Today, it’s not enough to say you believe in climate change. We live in an era of climate emergency that demands radical action. It’s a small step to finally see politicians say this out loud. On May Day, Jeremy Corbyn pushed the UK parliament to declare such an emergency. Just last week, Bernie Sanders, Alexandria Ocasio-Cortez, and Earl Blumenauer introduced a resolution that would declare a national emergency and call for a WWII-style mobilization to address it. It’s no surprise that socialist politicians are the ones out in front, taking this necessary first step.
But we need more than declarations. When it comes to the climate crisis, we have very little time to avoid the worst consequences. Last fall’s IPCC (Intergovernmental Panel on Climate Change) report led many to mobilize around the twelve years timeline, but the reality is that we have to start now to even have a chance to implement what that report describes as “rapid, far-reaching and unprecedented changes in all aspects of society.”
When society implements such massive changes in a short period of time, it’s often called a revolution. Noted climate scientist Kevin Anderson agrees: “When you really look at the numbers . . . the science comes out with, then we’re talking about a complete revolution in our energy system.” What we do between now and 2030 will essentially determine whether we’ll have a livable planet for centuries to come.
This means the next president of the United States — the largest carbon emitter in world history — will be in a unique position to help usher in these transformative changes. Or not. I don’t think it’s hyperbole to say that avoiding catastrophic climate change requires electing the only candidate calling for a political revolution: Bernie Sanders.
Sanders cannot save the climate on his own. But if the climate movement is going to build the kind of power needed to demand the required changes, we must have someone like Sanders in office.
As Sanders says repeatedly on the campaign trail, we need a president with the “guts to stand up to the fossil fuel industry.” This sounds obvious, but as long as we’ve known about the climate crisis, we’ve never had such a president. As many are starting to recognize, actually solving the problem will demand radical action such as nationalizing the fossil fuel industry and placing private utilities under public control. That will be an epic fight.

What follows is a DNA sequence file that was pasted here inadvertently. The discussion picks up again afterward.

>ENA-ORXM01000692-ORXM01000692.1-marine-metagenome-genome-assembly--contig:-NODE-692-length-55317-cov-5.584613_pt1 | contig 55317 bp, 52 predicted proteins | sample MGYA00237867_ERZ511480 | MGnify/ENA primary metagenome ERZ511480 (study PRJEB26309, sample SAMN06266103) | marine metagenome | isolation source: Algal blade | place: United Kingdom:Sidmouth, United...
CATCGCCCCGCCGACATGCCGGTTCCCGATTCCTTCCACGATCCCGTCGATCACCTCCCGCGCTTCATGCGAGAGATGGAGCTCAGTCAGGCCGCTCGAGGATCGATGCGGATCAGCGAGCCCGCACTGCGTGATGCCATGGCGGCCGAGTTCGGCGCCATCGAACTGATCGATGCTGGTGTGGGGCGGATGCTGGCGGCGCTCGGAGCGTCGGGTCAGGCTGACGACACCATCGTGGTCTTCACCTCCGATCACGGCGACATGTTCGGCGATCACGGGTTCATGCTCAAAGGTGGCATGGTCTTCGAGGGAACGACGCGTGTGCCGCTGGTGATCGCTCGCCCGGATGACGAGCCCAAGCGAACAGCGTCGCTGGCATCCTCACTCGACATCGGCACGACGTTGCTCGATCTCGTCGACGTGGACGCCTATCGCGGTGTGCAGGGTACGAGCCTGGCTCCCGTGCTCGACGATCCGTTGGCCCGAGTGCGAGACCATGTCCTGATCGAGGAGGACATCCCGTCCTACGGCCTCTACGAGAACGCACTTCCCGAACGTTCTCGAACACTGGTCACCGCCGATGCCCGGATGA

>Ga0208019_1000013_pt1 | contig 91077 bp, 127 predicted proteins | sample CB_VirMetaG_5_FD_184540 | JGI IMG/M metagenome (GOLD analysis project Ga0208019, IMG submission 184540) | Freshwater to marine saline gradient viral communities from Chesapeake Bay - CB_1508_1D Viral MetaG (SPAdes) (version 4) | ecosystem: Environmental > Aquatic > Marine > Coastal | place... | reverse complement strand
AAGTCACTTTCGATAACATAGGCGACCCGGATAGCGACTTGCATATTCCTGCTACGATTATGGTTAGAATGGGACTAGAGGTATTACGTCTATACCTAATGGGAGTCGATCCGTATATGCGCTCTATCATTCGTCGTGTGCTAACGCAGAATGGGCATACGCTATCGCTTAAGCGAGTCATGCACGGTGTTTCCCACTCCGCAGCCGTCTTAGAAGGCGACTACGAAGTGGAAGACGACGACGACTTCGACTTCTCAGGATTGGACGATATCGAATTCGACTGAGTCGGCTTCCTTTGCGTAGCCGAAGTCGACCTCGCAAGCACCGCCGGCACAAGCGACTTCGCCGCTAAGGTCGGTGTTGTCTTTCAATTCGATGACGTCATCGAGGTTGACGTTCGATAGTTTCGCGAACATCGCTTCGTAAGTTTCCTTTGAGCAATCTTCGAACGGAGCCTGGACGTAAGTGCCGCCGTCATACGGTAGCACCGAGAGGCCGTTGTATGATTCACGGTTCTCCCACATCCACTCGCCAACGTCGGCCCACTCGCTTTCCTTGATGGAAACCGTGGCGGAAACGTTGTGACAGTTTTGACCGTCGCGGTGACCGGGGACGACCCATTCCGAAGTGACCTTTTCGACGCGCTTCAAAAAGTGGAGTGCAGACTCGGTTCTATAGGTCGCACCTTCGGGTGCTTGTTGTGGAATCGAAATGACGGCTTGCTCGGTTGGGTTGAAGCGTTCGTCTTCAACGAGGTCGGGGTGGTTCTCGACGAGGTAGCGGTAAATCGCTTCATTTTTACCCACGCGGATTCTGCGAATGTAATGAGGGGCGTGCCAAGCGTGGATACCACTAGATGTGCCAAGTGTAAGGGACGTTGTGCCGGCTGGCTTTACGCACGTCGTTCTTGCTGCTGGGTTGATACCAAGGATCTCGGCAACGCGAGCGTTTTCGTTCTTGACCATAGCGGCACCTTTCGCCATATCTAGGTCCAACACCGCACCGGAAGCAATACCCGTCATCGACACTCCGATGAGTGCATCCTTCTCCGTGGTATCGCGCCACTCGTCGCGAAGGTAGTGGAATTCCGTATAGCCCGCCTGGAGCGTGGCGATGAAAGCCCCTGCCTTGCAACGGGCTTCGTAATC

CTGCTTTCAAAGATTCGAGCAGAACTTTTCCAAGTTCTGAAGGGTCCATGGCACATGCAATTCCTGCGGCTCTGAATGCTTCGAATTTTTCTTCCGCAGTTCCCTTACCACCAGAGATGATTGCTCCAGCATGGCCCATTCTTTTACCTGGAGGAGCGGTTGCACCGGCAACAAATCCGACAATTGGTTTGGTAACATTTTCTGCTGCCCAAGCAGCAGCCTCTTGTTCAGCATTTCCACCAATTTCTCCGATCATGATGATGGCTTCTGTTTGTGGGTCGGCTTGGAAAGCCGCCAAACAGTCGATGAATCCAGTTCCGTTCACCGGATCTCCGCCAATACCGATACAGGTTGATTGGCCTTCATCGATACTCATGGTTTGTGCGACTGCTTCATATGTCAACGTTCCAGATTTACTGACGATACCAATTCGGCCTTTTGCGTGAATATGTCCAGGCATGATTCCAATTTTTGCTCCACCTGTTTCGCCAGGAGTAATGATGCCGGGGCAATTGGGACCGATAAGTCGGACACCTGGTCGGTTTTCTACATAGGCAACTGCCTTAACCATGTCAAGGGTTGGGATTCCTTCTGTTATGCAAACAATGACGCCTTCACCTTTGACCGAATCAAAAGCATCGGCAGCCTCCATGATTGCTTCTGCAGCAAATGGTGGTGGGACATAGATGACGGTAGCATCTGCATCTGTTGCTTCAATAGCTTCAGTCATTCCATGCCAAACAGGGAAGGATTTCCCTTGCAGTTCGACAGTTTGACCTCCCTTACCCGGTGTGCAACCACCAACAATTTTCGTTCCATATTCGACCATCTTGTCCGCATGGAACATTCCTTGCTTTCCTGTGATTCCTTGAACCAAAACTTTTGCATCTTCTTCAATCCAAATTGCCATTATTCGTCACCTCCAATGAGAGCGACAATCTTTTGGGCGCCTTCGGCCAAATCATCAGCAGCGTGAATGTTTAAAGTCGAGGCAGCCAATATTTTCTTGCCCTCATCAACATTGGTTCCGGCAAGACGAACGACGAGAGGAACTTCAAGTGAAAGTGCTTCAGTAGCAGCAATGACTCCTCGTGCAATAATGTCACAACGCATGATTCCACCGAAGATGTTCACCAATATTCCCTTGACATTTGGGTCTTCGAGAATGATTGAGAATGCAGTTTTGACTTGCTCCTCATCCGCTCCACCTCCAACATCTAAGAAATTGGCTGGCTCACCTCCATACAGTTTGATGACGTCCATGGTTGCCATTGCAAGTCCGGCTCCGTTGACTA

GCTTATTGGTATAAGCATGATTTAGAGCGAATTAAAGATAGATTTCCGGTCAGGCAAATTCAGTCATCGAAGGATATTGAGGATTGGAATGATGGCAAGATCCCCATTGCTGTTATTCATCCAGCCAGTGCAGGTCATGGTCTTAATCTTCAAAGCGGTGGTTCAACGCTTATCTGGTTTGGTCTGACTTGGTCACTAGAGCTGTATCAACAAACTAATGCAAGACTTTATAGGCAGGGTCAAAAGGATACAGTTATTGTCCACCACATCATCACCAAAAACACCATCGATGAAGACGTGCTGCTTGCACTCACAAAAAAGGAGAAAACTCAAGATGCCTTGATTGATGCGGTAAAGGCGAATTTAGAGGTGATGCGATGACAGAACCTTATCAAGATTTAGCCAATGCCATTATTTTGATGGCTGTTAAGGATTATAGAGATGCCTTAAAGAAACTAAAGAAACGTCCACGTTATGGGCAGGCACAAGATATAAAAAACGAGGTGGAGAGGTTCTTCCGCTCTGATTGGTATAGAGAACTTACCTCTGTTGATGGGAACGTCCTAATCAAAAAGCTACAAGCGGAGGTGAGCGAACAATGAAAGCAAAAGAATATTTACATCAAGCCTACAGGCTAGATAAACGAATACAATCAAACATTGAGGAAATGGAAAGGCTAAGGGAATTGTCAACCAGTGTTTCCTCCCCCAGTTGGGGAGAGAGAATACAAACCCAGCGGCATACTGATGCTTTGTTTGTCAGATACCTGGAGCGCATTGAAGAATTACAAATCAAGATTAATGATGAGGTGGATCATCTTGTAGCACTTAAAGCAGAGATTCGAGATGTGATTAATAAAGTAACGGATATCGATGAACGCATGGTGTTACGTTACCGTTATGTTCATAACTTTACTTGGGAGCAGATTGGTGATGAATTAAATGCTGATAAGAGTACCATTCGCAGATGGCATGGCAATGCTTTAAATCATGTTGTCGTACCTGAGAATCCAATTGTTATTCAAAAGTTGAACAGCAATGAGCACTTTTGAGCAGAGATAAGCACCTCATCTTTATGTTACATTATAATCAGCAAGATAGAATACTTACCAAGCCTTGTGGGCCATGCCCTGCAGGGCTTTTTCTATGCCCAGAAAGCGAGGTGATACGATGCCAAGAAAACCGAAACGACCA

We need a president that realizes that the solution to the climate crisis starts by saying “stop” to the fossil fuel industry. Sanders told Rachel Maddow this is exactly what his (yet unannounced) climate plan will do: “What it will do is essentially tell the fossil fuel industry that they cannot continue to destroy this planet for the sake of short term profits.”
We already know that on day one, a President Sanders could use executive authority to rejoin the Paris climate treaty, ban fossil fuel extraction on public lands, and reduce emissions by federal government agencies (including the military, whose own emissions would rank them forty-seventh among entire nations). He could also resuscitate — and make much more stringent — the Clean Power Plan, which was based on the legal authority the EPA still has to regulate greenhouse gases by virtue of a 2007 Supreme Court decision.
At the same time, as Sanders also says repeatedly, a President Sanders is not enough. We will not see revolutionary changes on climate unless millions of people build a movement with the disruptive capacity to force those in power to concede to radical demands.
We are already seeing the green shoots of such a movement now — from the Sunrise Movement and Alexandria Ocasio-Cortez’s Green New Deal to the student strike movement. Just imagine how emboldened these movements would become with the election of a class struggle candidate openly “welcoming the hatred” of the fossil fuel industry and calling for a rapid implementation of a Green New Deal.
A President Sanders is not enough to pass a Green New Deal through Congress. We have to set our sights to 2022. Sanders’s strategy to win is based on significantly increasing the turnout of working-class nonvoters by appealing to their desire for a dignified life — a job, health care, education, and a livable planet. Mass turnout is the only electoral answer to Republicans’ continued efforts at voter suppression and gerrymandering.
Let’s imagine Sanders were to succeed in turning out an extra ten to twenty million people from the 137.5 million (61.8 percent) who voted in 2016. Such a turnout could mean a landslide win for Sanders, and could create the conditions for a left blue wave in 2022 to lay the foundation for a Green New Deal in Congress.
Again, a legislative majority will do absolutely nothing unless it is accompanied by a mass working-class movement demanding these changes. This movement can’t revolve around the “single issue” of climate. Although many mainstream commentators lambast the Green New Deal resolution for folding in too many non-climate issues, it is imperative to unite movements around Medicare for All, the fight for $15, revitalizing public education, and the Green New Deal into one large-scale, working-class force.
Of course, the donor base of the Democratic Party would rather burrow more deeply into affluent suburban communities for votes than allow the party to build a durable multiracial working-class majority. In fact, Democratic gains in 2018 were mostly concentrated in affluent communities like Orange County, California. The donor base would rather win by razor-thin margins — or even lose — than cede the party to the left.
To be blunt, it is hard to imagine a world in which we solve climate change while the rich donor base’s grip on the Democratic Party remains intact. Sanders’s grassroots fundraising machine and working-class base are a real threat to these donors.